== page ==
Former leaders of The Geek Group in Grand Rapids indicted for unregistered Bitcoin trade
GRAND RAPIDS, MI – More than two years after a federal attack on the Geek Group in Grand Rapids, charges have been brought against company executives alleging illegal bitcoin trading and money laundering.
The indictment was signed in Grand Rapids District Court on February 24th.
Christopher Allan Boden, the company’s president, is named as a defendant; Leesa Beth Vogt, a member of the company’s board of directors; and Daniel Reynod DeJager, a management consultant. The Geek Group, also known as the National Science Institute, was a registered not-for-profit organization.
Related: Tech Center, once the ‘Geek Group’, will be permanently closed after the robbery
Federal prosecutors claim Boden sold Bitcoin to numerous customers for US currency. They claim more than $ 700,000 has been sold.
The problem, the authorities said, is that Boden and the other defendants were not approved as money service providers or money transmitters with the US Treasury Department.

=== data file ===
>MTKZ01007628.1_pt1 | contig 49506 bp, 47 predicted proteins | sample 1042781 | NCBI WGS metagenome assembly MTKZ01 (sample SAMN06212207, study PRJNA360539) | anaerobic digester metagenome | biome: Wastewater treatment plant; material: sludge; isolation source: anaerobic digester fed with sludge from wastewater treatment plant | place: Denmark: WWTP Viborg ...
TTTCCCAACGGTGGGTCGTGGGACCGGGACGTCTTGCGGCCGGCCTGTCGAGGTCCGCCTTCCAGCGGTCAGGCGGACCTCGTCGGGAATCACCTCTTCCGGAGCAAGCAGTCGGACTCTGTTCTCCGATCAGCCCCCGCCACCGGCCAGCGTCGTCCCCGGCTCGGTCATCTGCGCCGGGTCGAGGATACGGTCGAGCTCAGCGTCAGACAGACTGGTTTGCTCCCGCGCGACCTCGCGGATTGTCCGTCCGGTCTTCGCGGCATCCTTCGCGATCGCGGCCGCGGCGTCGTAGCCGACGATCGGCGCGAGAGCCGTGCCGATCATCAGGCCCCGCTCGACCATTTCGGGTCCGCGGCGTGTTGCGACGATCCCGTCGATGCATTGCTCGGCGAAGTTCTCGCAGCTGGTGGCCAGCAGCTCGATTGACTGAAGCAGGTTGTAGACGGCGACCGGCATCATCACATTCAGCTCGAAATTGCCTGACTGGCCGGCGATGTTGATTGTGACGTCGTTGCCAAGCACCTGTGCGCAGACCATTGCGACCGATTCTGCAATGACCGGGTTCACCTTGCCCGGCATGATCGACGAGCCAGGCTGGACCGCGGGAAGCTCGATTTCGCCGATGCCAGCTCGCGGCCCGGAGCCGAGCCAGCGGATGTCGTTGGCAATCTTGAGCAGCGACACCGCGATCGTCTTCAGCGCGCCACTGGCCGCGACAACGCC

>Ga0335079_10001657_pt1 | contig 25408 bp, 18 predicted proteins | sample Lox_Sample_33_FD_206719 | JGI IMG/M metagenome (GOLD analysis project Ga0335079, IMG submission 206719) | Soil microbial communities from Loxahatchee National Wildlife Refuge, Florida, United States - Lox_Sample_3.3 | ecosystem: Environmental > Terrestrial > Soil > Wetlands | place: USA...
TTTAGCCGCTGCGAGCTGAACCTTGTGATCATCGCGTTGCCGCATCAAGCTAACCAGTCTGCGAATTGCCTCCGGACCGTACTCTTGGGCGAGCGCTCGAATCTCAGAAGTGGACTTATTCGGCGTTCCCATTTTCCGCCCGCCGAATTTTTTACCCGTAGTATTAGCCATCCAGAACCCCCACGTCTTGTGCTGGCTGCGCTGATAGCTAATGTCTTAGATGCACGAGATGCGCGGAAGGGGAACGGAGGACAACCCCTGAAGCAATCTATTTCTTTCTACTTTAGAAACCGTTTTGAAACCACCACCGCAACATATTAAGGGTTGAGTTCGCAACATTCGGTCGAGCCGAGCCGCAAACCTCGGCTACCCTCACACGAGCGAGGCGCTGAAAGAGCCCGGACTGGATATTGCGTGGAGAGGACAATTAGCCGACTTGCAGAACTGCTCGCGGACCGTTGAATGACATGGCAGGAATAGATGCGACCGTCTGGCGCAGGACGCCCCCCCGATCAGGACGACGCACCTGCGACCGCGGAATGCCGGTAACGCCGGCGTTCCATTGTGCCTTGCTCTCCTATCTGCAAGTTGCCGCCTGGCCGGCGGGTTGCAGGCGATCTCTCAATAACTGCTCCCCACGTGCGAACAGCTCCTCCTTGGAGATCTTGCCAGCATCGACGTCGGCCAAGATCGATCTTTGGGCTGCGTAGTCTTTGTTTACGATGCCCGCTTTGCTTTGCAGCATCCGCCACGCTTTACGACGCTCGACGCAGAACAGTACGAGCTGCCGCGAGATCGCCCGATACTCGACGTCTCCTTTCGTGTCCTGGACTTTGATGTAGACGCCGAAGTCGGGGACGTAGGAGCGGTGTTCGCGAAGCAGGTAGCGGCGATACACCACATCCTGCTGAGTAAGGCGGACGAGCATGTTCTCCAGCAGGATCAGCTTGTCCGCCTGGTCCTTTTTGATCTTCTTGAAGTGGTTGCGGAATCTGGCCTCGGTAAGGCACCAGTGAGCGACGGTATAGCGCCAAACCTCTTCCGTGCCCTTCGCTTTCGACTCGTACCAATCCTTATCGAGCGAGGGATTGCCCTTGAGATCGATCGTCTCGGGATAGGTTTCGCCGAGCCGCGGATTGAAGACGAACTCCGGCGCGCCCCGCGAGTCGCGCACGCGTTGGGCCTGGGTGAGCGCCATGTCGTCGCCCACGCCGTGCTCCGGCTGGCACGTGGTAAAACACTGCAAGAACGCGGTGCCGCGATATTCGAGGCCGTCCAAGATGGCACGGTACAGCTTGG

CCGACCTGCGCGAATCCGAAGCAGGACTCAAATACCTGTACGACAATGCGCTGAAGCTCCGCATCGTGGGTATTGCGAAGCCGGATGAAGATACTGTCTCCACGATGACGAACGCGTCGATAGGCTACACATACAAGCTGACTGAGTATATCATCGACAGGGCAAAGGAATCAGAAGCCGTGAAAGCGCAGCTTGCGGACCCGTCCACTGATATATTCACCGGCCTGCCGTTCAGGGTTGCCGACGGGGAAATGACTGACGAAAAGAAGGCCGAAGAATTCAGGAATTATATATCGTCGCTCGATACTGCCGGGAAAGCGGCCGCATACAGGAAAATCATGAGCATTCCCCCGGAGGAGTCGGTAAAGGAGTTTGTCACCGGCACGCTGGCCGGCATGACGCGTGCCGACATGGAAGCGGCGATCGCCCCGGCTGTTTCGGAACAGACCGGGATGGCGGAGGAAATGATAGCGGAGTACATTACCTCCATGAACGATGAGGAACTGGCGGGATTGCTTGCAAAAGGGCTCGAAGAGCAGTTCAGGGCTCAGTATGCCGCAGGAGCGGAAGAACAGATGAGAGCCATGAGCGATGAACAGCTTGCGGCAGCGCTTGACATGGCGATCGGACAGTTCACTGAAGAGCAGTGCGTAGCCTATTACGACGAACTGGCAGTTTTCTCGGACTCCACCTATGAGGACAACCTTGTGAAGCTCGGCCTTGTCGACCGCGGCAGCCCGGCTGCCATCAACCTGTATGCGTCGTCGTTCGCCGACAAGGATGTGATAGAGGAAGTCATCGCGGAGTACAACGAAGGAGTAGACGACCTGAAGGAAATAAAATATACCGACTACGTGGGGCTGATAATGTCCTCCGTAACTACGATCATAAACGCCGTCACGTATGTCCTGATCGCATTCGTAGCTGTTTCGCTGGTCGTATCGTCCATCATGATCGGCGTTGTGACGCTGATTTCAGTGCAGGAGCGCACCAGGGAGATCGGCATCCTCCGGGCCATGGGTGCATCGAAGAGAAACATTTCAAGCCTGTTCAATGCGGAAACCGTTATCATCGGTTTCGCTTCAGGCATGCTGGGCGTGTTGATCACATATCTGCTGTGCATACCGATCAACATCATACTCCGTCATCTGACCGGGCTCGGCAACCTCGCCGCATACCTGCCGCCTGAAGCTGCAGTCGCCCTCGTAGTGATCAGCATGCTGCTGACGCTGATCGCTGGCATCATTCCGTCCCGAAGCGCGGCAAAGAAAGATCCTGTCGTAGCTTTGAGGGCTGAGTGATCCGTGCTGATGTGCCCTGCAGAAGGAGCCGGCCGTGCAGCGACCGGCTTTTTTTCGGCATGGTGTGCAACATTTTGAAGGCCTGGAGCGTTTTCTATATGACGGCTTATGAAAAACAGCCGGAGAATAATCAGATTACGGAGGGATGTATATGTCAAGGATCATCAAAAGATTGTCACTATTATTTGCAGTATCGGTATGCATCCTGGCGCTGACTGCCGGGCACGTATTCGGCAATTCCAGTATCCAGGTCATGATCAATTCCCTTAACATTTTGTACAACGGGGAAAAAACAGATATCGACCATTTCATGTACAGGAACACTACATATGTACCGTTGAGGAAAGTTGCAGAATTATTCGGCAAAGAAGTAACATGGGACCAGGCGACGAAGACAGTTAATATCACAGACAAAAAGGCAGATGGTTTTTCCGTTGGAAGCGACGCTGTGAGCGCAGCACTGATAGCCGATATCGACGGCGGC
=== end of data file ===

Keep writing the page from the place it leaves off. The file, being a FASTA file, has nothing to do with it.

Bitcoin is known as a cryptocurrency and is completely virtual. A bitcoin is essentially a computer file that is usually stored in a “digital wallet”.
According to the indictment, prosecutors allege Boden obtained bitcoin through DeJager, who lived out of state. The defendants set up a Chase Bank account in mid-2017 to store income from Bitcoin sales and also to buy more.
Related: Grand Rapids Tech Group raided by the government
Prosecutors claim that Boden and DeJager knew “that at least some of the funds involved were used to buy or sell controlled substances.”
They also claim that Boden advertised its ability to “mix” bitcoin to customers. Mixing is a way of obscuring the connection between bitcoin digital addresses and personal identities.
The Geek Group was searched by federal agencies in December 2018.
For the past several years it has provided hands-on educational opportunities including the use of high-tech equipment and facilities by students, inventors, and others. Periodically, used computers were given out at little or no cost to help children in difficult families.
Less than two weeks after the robbery, the Geek Group announced it was closing down for good.
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